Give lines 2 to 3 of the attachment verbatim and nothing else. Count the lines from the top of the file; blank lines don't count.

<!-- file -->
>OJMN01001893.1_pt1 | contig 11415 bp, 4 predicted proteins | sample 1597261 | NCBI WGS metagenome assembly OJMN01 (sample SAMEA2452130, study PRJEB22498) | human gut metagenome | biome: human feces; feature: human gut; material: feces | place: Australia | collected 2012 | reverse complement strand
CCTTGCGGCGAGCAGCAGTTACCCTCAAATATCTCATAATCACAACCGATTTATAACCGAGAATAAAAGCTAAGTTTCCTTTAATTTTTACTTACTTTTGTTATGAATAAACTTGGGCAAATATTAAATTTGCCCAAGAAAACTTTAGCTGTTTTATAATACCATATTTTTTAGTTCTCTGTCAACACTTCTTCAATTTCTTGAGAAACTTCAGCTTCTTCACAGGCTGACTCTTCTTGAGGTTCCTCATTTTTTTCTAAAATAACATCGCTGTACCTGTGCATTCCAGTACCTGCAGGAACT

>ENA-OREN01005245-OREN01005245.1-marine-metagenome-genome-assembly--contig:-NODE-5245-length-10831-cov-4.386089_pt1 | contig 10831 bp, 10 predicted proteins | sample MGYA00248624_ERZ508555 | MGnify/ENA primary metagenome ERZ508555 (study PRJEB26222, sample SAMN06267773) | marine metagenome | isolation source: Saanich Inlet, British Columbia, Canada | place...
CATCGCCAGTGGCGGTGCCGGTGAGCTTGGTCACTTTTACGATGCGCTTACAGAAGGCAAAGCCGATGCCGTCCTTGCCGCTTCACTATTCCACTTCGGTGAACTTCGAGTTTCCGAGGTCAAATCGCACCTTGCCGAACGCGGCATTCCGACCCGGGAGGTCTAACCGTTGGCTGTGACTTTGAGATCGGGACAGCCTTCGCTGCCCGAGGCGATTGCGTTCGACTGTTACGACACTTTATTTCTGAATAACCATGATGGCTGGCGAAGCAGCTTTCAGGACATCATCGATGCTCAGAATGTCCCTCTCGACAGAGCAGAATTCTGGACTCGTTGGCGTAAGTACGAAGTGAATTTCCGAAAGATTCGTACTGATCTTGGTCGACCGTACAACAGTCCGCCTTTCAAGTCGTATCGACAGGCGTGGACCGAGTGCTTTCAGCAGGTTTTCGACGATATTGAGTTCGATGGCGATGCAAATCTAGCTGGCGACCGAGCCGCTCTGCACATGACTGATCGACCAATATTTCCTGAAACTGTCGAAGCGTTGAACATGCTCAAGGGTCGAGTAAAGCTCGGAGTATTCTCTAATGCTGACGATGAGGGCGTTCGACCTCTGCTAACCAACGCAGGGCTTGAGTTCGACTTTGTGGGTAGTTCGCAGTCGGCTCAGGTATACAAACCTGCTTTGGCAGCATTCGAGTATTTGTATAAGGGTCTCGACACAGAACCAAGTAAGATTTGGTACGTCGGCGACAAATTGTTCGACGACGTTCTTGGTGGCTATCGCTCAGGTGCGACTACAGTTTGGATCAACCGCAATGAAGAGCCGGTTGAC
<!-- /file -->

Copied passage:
CCTTGCGGCGAGCAGCAGTTACCCTCAAATATCTCATAATCACAACCGATTTATAACCGAGAATAAAAGCTAAGTTTCCTTTAATTTTTACTTACTTTTGTTATGAATAAACTTGGGCAAATATTAAATTTGCCCAAGAAAACTTTAGCTGTTTTATAATACCATATTTTTTAGTTCTCTGTCAACACTTCTTCAATTTCTTGAGAAACTTCAGCTTCTTCACAGGCTGACTCTTCTTGAGGTTCCTCATTTTTTTCTAAAATAACATCGCTGTACCTGTGCATTCCAGTACCTGCAGGAACT

>ENA-OREN01005245-OREN01005245.1-marine-metagenome-genome-assembly--contig:-NODE-5245-length-10831-cov-4.386089_pt1 | contig 10831 bp, 10 predicted proteins | sample MGYA00248624_ERZ508555 | MGnify/ENA primary metagenome ERZ508555 (study PRJEB26222, sample SAMN06267773) | marine metagenome | isolation source: Saanich Inlet, British Columbia, Canada | place...